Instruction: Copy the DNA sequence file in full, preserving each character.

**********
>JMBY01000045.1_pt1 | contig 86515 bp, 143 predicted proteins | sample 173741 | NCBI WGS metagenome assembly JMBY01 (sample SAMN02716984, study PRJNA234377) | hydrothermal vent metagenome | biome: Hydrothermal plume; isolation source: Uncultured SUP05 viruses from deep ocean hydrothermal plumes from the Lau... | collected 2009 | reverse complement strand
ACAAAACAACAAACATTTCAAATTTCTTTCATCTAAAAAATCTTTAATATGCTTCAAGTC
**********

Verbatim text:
>JMBY01000045.1_pt1 | contig 86515 bp, 143 predicted proteins | sample 173741 | NCBI WGS metagenome assembly JMBY01 (sample SAMN02716984, study PRJNA234377) | hydrothermal vent metagenome | biome: Hydrothermal plume; isolation source: Uncultured SUP05 viruses from deep ocean hydrothermal plumes from the Lau... | collected 2009 | reverse complement strand
ACAAAACAACAAACATTTCAAATTTCTTTCATCTAAAAAATCTTTAATATGCTTCAAGTC